The latter fits the budget and the former has the goodies. Similar to my problems with the video cameras. One I can afford and one I want…but I also know that no matter what I can afford or want, there will always be another camera just out of my range. Time to get realistic.
Both of the video cameras are familiar territory. I know how they shoot…where the controls are…how far and hard I can push them. The DSLRs are an unknown…but I’ve been wowed by their quality. I do see that they have minimal audio input and controls…a biggie for me. Audio is right up there with video quality – the two are inseparable.
So now I sit on a pretty damn uncomfortable fence…researching, thinking, asking question. With about three weeks to go until I make the final final.
(for those of you who are confused by two seemingly similar “Q” words: a quandary is a state of uncertainty or perplexity and a quagmire is NOT a character on Family Guy, but a situation from which extrication is very difficult. Meaning I may be stuck in a state of indecisiveness for a long long time.)
Well that was faster than I thought it would be. Thanks to reader comments, facebook input, and Chuck Fadley over at the Yahoo newspaper video board, I’ve moved on and am only considering video cameras again. The DSLRs are wonderful – don’t get me wrong. But they are not for me. Despite the amazing quality of the video, the limitations on shooting (12 minutes) and lack of embedded audio (mini-jack input only or go with what essentially amounts to a double sound system) put me off. Plus the alien (to me) design. I’ve used DSLRs and love them for still shooting – but slinging one for video just wouldn’t be the same…so added on to other factors, I’m back in familiar territory. Video cameras are meant for run and gun or slow and careful…and there IS a choice.
Cameras still on the horizon include the Pano HMC150 and Sony Z5u, with others still on the fringe. I pulled back and did a reality check on my budget…everytime I scanned the possibilities, I kept seeing better and more expensive gear. That is NOT what this is about…it’s about getting the idea camera in a set price range. The Sony is actually OUT of that range…but that long lens keeps pulling at me. Sigh.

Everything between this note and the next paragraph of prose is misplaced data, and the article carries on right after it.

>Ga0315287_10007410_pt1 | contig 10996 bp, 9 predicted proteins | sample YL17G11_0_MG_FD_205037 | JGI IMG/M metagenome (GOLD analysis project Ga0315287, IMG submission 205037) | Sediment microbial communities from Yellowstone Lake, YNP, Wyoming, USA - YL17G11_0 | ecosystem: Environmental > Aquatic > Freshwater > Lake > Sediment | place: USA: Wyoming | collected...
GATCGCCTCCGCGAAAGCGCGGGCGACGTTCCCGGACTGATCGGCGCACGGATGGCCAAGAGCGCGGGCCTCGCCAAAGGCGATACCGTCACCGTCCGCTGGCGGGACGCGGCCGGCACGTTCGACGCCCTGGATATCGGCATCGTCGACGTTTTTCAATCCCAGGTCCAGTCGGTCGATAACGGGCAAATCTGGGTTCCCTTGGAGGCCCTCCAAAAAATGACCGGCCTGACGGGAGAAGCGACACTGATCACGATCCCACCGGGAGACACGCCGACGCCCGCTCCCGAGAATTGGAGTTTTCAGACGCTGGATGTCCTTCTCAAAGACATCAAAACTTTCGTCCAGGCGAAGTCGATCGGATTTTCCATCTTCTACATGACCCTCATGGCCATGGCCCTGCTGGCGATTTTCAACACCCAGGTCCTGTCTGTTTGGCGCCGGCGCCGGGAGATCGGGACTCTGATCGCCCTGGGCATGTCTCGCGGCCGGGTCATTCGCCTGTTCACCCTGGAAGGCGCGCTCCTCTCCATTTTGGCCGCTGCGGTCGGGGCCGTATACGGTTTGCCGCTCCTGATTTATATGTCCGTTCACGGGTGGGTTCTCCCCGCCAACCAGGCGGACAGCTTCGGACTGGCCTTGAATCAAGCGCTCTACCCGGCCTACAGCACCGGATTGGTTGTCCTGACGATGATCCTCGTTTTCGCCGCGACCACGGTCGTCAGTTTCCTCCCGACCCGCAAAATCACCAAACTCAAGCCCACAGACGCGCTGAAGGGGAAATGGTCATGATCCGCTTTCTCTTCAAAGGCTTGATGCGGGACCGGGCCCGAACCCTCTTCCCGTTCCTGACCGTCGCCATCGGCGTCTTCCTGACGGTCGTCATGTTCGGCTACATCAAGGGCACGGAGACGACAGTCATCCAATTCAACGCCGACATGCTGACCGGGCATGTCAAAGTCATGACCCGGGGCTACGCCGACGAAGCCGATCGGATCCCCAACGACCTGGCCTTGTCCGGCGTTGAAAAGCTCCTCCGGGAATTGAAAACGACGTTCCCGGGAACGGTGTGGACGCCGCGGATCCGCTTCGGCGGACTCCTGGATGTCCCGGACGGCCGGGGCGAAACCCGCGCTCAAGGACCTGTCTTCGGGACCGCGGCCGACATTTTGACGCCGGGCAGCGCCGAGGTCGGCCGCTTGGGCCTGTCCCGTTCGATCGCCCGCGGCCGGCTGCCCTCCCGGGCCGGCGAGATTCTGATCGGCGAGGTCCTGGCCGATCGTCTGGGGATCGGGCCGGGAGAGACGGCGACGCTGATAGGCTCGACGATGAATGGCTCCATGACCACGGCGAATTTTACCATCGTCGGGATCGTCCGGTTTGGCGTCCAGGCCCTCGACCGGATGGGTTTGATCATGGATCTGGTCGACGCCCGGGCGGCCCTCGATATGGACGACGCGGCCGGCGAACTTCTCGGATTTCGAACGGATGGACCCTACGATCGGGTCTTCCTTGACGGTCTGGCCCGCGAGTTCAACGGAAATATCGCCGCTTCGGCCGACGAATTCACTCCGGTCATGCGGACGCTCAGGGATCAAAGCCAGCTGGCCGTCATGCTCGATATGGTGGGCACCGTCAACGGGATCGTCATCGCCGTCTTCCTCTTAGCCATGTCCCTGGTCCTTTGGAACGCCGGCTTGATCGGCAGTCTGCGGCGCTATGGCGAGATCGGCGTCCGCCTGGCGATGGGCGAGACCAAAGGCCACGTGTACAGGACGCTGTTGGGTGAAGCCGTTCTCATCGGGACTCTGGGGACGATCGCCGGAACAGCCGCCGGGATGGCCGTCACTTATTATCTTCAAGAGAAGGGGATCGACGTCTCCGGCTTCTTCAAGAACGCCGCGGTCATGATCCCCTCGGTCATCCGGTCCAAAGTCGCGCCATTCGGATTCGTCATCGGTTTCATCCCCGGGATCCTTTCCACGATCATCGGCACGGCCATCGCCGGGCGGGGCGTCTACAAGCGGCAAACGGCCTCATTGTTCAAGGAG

…is on a B&H Photo wish list. Not that I’m expecting it for the upcoming holiday season – no way. But it is definitely in the future as part of a retirement gift to myself.
Panasonic AG-HMC150. I’ve been eyeballing this little girl for a while. She’s compact, sturdy and shoots to memory cards. At the high end of my affordability scale, but with nearly everything I want. The lens isn’t as long as i want (I hear your pain, Lenslinger), but with a tele converter, maybe, just maybe I can ease that pain a bit. Having used the 200A (at about $700 more), I like the heft…and the controls are pretty much in the same positions of the many pro cameras I’ve used. This is where it gets personal. There are other styles of cameras out there – shoulder mounted, bigger, heavier and pretty much in the same price range. So my final defense in getting this one is – I like it.
The usual. At least two/preferably three extended life batteries. Two 8GB and one 16GB cards. Not cheap – but they amaze me. I can get up to an hour twenty of hi-def on the 16GB card. Wow. That and the ability to choose which scenes to download? I’m in the choir!
Allow me to digress for a moment. I will ALWAYS go with removable media. I was never a fan of the the current crop of hard drive cameras. Why? If the recording media goes down, what cha gonna do? That is reason #1. Reason #2 is convenience. I can shoot on one card and hand off a full card to someone else for editing. I can store different stories on different cards. If a card goes bad, I can replace it.
Card reader. Yeah…ties in with the rant above. If I hand off a card to download, there must be a way to get it into the computer. Plus, less hours on the camera.
LED dimmable light. May as well update the on-camera light while I’m shopping. Longer run time, brighter light than what I’m using now.
Still checking prices, but most likely Kangeroo or other foul weather gear and maybe (further down the line) tele and wide angle adapters. Whoowhee!
The old Bogan-Manfrotto is getting heavy as I get older, so in the market for something lighter with a half or full-ball head.
A Mac of course…what model/processor, etc depends on what’s on the market when I get my stuff together.
The final tally won’t be cheap…which is one of the reasons I’m back in school, doing the long term sub gig. Life’s little pleasures must be earned. And during the next six months, who knows? The next bright shiny object of my desires may change…